Frame Dominance in Infants With Hearing Loss Purpose According to the frames then content (f/c) hypothesis (P. F. MacNeilage & B. L. Davis, 1990), the internal structure of syllables with consonant plus vowel structure (CV) during canonical babbling is determined primarily by production system properties related to rhythmic mandibular oscillations (motor frames). The purpose of this study ... Research Article
Research Article  |   April 01, 2008
Frame Dominance in Infants With Hearing Loss
 
Author Affiliations & Notes
  • Deborah von Hapsburg
    University of Tennessee, Knoxville
  • Barbara L. Davis
    The University of Texas at Austin
  • Peter F. MacNeilage
    The University of Texas at Austin
  • Contact author: Deborah von Hapsburg, Department of Audiology and Speech Pathology, University of Tennessee, Knoxville, 548 South Stadium Hall, Knoxville, TN 37996. E-mail: dvh@utk.edu.
  • Peter F. MacNeilage is now at the Department of Psychology at The University of Texas at Austin.
    Peter F. MacNeilage is now at the Department of Psychology at The University of Texas at Austin.×
Article Information
Hearing & Speech Perception / Hearing Disorders / Speech, Voice & Prosody / Speech / Research Articles
Research Article   |   April 01, 2008
Frame Dominance in Infants With Hearing Loss
Journal of Speech, Language, and Hearing Research, April 2008, Vol. 51, 306-320. doi:10.1044/1092-4388(2008/023)
History: Received March 1, 2006 , Accepted August 2, 2007
 
Journal of Speech, Language, and Hearing Research, April 2008, Vol. 51, 306-320. doi:10.1044/1092-4388(2008/023)
History: Received March 1, 2006; Accepted August 2, 2007
Web of Science® Times Cited: 9

Purpose According to the frames then content (f/c) hypothesis (P. F. MacNeilage & B. L. Davis, 1990), the internal structure of syllables with consonant plus vowel structure (CV) during canonical babbling is determined primarily by production system properties related to rhythmic mandibular oscillations (motor frames). The purpose of this study was to evaluate whether auditory sensitivity affects the internal organization of CV syllables in infants identified in the 1st year of life with hearing loss.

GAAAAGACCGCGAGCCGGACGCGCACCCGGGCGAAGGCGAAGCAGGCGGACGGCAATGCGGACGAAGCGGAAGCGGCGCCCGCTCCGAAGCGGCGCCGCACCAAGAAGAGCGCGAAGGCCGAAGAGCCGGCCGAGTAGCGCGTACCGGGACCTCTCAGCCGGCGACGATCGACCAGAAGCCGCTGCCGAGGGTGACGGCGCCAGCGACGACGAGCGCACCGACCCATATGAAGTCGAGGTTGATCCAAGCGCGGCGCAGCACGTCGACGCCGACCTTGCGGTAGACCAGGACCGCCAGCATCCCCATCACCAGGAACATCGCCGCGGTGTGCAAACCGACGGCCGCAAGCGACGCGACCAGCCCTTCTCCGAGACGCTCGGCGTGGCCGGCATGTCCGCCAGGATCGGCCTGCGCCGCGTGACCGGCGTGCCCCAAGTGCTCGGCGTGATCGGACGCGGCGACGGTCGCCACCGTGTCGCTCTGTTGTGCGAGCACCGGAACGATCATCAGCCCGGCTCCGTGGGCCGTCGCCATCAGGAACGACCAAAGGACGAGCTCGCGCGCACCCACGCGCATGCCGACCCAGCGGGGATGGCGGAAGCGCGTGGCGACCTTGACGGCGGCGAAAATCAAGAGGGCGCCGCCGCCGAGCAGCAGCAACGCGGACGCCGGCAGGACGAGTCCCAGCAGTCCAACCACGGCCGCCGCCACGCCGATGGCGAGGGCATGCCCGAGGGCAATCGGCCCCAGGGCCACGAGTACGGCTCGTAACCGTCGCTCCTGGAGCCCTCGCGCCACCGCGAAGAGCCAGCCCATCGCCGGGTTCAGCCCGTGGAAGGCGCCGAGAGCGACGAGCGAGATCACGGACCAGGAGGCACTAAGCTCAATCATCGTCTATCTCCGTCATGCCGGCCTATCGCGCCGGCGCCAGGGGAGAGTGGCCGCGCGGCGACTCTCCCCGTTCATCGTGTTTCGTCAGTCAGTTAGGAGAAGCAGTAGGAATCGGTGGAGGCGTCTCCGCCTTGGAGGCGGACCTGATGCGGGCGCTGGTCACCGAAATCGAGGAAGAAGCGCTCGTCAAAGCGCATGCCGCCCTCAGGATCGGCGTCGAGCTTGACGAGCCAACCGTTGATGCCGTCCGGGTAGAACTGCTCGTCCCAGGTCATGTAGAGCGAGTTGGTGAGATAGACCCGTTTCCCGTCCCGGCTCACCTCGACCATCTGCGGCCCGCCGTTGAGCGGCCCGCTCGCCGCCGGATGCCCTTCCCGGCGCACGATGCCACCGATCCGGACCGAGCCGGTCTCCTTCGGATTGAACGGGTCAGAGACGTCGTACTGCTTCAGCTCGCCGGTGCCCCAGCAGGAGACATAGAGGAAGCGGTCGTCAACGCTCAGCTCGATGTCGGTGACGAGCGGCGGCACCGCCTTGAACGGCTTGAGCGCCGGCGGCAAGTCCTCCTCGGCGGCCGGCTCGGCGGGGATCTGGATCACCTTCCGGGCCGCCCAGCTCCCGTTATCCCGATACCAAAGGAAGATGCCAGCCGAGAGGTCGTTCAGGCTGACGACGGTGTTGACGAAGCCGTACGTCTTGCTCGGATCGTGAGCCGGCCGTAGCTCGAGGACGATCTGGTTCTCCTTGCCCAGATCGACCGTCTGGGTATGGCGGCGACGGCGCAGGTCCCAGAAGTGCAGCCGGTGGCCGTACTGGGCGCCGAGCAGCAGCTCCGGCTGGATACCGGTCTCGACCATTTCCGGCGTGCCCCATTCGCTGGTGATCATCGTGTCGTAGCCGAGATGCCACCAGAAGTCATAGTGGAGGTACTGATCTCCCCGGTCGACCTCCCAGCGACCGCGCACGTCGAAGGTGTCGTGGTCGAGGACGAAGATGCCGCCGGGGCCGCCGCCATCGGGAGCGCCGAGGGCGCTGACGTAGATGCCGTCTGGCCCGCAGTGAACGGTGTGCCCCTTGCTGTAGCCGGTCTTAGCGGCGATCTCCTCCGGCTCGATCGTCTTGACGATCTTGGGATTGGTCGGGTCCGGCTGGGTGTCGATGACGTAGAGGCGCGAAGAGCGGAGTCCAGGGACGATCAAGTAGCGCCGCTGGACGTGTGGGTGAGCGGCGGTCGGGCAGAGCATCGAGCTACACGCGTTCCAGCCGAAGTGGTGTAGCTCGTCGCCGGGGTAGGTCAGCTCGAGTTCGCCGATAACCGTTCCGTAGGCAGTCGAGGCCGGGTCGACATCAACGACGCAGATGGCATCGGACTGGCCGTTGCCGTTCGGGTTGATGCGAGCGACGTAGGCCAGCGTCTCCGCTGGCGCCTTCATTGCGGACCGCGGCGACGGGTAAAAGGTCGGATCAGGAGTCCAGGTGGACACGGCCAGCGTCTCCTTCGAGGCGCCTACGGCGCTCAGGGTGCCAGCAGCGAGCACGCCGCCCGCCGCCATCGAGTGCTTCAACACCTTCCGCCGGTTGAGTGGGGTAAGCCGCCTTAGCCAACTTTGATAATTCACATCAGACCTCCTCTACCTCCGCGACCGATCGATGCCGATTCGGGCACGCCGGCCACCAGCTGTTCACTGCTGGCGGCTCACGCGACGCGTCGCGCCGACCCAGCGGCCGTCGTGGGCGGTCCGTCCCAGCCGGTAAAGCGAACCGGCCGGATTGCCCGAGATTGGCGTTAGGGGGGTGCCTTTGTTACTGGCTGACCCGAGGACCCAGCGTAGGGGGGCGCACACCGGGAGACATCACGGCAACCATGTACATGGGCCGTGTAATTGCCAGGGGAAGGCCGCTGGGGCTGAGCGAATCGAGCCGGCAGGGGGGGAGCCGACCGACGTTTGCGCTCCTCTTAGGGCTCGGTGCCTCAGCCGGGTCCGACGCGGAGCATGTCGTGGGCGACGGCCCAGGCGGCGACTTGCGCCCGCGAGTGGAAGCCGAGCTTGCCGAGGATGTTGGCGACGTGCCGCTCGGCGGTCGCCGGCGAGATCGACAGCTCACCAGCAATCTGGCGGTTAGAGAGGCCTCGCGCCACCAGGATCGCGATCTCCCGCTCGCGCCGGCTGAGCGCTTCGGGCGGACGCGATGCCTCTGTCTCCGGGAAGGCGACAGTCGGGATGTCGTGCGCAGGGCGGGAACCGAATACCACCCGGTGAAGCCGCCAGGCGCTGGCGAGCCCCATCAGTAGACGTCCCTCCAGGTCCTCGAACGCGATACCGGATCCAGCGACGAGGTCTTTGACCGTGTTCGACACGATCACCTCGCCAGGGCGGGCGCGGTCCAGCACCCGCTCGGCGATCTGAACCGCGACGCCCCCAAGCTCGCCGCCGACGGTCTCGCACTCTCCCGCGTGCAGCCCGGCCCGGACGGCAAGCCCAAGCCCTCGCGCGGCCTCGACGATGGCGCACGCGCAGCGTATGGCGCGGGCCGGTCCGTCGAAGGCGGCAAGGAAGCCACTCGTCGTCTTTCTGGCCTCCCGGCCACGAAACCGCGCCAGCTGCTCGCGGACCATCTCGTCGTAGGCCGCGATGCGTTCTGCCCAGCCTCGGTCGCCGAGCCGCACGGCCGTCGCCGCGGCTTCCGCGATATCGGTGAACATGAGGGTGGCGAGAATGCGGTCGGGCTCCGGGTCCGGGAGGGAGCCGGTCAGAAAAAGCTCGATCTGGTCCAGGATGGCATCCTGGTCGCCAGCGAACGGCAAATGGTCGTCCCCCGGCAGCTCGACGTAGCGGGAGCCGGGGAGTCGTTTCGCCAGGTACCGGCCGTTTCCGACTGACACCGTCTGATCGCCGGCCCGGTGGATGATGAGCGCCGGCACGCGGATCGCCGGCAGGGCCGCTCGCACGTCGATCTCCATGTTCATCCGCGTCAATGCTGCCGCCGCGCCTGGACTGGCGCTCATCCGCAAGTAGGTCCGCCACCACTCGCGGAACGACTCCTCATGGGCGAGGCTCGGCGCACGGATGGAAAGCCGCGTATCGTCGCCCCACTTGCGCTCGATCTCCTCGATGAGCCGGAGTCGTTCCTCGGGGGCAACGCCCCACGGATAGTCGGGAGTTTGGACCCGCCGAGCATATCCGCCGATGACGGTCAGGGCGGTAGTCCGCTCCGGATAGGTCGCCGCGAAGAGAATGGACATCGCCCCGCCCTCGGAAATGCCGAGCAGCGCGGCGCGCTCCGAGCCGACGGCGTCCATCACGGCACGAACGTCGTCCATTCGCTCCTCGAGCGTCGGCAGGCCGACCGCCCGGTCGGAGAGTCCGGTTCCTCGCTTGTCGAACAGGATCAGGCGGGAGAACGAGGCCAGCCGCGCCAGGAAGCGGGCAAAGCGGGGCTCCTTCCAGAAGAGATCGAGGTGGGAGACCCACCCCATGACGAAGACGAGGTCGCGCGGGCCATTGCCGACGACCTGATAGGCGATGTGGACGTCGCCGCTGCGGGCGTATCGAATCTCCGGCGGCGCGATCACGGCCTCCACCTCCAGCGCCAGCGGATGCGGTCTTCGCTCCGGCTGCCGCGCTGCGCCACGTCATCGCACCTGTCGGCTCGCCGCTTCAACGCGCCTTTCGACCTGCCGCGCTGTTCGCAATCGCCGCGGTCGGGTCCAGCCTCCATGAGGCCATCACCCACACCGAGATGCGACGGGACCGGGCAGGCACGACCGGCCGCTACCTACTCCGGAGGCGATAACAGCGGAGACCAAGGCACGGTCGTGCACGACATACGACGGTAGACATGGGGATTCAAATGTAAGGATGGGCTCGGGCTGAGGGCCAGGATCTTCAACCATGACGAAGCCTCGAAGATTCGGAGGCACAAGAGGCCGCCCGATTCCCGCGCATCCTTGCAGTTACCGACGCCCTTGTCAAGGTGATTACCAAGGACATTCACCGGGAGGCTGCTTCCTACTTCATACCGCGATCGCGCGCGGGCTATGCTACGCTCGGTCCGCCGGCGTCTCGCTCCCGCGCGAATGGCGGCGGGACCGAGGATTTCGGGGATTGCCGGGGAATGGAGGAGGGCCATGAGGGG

Method CV co-occurrence patterns were analyzed for 13 infants with varying degrees of hearing sensitivity (normal hearing [n = 4], mild-to-moderately severe hearing loss (n = 6), and severe-to-profound hearing loss [n = 3]). Consonants and vowels within CV syllables were grouped according to place of articulation. Thus, an inventory of CV syllables with labial, coronal, and dorsal consonant onsets was created.

Results 77% of predicted frames were confirmed above chance. Additionally, there was no association between pure-tone average and any CV co-occurrence. Finally, co-occurrences that were not predicted by the hypothesis were statistically confirmed in very few instances.

Conclusions Auditory sensitivity may not influence intrasyllabic organization within CV syllables once infants begin canonical babbling, as the co-occurrences observed are primarily those predicted by the f/c hypothesis.

Acknowledgments
This research was supported, in part, by a dissertation grant awarded by the Department of Communication Sciences and Disorders at The University of Texas at Austin.
We thank Sean McMahon for assistance with statistical aspects of this article. Finally, we thank those who volunteered to participate in the study and the following institutions for their assistance: Sunshine Cottage, San Antonio, TX; Child Hearing Services Program, University of Tennessee, Knoxville; and Texas Christian University, Fort Worth.
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